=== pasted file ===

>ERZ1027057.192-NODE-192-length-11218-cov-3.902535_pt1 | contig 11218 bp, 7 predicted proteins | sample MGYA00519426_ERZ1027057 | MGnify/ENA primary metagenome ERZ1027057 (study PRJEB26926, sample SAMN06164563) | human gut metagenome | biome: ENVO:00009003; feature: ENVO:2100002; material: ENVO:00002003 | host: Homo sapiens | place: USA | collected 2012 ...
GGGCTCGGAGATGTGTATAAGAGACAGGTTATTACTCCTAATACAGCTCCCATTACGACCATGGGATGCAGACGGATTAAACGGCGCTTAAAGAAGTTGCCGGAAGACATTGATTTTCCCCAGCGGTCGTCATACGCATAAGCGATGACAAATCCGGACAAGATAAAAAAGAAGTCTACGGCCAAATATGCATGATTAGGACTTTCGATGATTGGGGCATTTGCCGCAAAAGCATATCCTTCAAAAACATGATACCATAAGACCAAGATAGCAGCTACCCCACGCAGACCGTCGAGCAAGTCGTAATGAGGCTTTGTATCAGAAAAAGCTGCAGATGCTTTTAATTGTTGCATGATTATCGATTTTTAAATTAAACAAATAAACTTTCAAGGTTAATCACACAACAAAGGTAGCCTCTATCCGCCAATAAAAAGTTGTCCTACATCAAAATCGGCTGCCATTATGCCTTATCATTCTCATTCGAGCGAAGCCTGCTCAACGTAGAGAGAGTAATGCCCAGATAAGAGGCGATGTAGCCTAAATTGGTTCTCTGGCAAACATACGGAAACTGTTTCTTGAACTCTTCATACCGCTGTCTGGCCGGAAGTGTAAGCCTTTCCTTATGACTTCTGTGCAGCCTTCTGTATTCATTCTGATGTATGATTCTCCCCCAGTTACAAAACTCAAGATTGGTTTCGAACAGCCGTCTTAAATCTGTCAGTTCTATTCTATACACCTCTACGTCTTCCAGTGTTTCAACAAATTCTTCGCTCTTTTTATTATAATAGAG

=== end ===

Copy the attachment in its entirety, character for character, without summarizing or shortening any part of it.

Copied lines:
>ERZ1027057.192-NODE-192-length-11218-cov-3.902535_pt1 | contig 11218 bp, 7 predicted proteins | sample MGYA00519426_ERZ1027057 | MGnify/ENA primary metagenome ERZ1027057 (study PRJEB26926, sample SAMN06164563) | human gut metagenome | biome: ENVO:00009003; feature: ENVO:2100002; material: ENVO:00002003 | host: Homo sapiens | place: USA | collected 2012 ...
GGGCTCGGAGATGTGTATAAGAGACAGGTTATTACTCCTAATACAGCTCCCATTACGACCATGGGATGCAGACGGATTAAACGGCGCTTAAAGAAGTTGCCGGAAGACATTGATTTTCCCCAGCGGTCGTCATACGCATAAGCGATGACAAATCCGGACAAGATAAAAAAGAAGTCTACGGCCAAATATGCATGATTAGGACTTTCGATGATTGGGGCATTTGCCGCAAAAGCATATCCTTCAAAAACATGATACCATAAGACCAAGATAGCAGCTACCCCACGCAGACCGTCGAGCAAGTCGTAATGAGGCTTTGTATCAGAAAAAGCTGCAGATGCTTTTAATTGTTGCATGATTATCGATTTTTAAATTAAACAAATAAACTTTCAAGGTTAATCACACAACAAAGGTAGCCTCTATCCGCCAATAAAAAGTTGTCCTACATCAAAATCGGCTGCCATTATGCCTTATCATTCTCATTCGAGCGAAGCCTGCTCAACGTAGAGAGAGTAATGCCCAGATAAGAGGCGATGTAGCCTAAATTGGTTCTCTGGCAAACATACGGAAACTGTTTCTTGAACTCTTCATACCGCTGTCTGGCCGGAAGTGTAAGCCTTTCCTTATGACTTCTGTGCAGCCTTCTGTATTCATTCTGATGTATGATTCTCCCCCAGTTACAAAACTCAAGATTGGTTTCGAACAGCCGTCTTAAATCTGTCAGTTCTATTCTATACACCTCTACGTCTTCCAGTGTTTCAACAAATTCTTCGCTCTTTTTATTATAATAGAG